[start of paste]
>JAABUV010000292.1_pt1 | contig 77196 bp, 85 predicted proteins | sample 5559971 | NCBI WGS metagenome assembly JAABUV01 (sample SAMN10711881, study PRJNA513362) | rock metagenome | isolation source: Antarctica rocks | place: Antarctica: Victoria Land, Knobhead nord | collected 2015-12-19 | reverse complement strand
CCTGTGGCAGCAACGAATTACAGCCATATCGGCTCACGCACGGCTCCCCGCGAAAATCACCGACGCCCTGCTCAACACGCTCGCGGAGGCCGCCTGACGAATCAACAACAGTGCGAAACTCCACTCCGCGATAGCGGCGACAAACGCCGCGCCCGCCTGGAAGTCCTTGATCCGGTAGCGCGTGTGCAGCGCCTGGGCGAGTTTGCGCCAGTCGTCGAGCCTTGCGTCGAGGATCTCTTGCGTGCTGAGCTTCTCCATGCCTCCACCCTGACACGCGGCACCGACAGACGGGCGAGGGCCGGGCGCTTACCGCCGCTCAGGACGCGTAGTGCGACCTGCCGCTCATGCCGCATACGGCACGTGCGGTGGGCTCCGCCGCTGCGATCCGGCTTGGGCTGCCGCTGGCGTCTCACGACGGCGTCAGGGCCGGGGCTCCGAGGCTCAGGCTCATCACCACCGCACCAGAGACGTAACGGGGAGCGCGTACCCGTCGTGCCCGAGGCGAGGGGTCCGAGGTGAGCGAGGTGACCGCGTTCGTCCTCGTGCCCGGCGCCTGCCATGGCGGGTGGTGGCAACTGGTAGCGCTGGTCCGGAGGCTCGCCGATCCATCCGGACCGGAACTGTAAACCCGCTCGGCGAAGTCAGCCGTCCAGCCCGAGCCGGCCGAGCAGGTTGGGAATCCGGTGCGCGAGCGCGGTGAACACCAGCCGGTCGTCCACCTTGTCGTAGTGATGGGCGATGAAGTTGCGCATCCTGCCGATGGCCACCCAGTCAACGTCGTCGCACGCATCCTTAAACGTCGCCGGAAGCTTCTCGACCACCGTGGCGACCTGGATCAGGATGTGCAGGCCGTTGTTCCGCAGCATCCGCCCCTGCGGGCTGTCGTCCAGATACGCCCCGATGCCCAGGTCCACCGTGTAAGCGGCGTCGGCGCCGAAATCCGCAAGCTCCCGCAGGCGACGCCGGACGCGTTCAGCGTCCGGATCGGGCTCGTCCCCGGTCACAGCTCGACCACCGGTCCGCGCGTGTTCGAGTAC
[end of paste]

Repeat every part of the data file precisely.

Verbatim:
>JAABUV010000292.1_pt1 | contig 77196 bp, 85 predicted proteins | sample 5559971 | NCBI WGS metagenome assembly JAABUV01 (sample SAMN10711881, study PRJNA513362) | rock metagenome | isolation source: Antarctica rocks | place: Antarctica: Victoria Land, Knobhead nord | collected 2015-12-19 | reverse complement strand
CCTGTGGCAGCAACGAATTACAGCCATATCGGCTCACGCACGGCTCCCCGCGAAAATCACCGACGCCCTGCTCAACACGCTCGCGGAGGCCGCCTGACGAATCAACAACAGTGCGAAACTCCACTCCGCGATAGCGGCGACAAACGCCGCGCCCGCCTGGAAGTCCTTGATCCGGTAGCGCGTGTGCAGCGCCTGGGCGAGTTTGCGCCAGTCGTCGAGCCTTGCGTCGAGGATCTCTTGCGTGCTGAGCTTCTCCATGCCTCCACCCTGACACGCGGCACCGACAGACGGGCGAGGGCCGGGCGCTTACCGCCGCTCAGGACGCGTAGTGCGACCTGCCGCTCATGCCGCATACGGCACGTGCGGTGGGCTCCGCCGCTGCGATCCGGCTTGGGCTGCCGCTGGCGTCTCACGACGGCGTCAGGGCCGGGGCTCCGAGGCTCAGGCTCATCACCACCGCACCAGAGACGTAACGGGGAGCGCGTACCCGTCGTGCCCGAGGCGAGGGGTCCGAGGTGAGCGAGGTGACCGCGTTCGTCCTCGTGCCCGGCGCCTGCCATGGCGGGTGGTGGCAACTGGTAGCGCTGGTCCGGAGGCTCGCCGATCCATCCGGACCGGAACTGTAAACCCGCTCGGCGAAGTCAGCCGTCCAGCCCGAGCCGGCCGAGCAGGTTGGGAATCCGGTGCGCGAGCGCGGTGAACACCAGCCGGTCGTCCACCTTGTCGTAGTGATGGGCGATGAAGTTGCGCATCCTGCCGATGGCCACCCAGTCAACGTCGTCGCACGCATCCTTAAACGTCGCCGGAAGCTTCTCGACCACCGTGGCGACCTGGATCAGGATGTGCAGGCCGTTGTTCCGCAGCATCCGCCCCTGCGGGCTGTCGTCCAGATACGCCCCGATGCCCAGGTCCACCGTGTAAGCGGCGTCGGCGCCGAAATCCGCAAGCTCCCGCAGGCGACGCCGGACGCGTTCAGCGTCCGGATCGGGCTCGTCCCCGGTCACAGCTCGACCACCGGTCCGCGCGTGTTCGAGTAC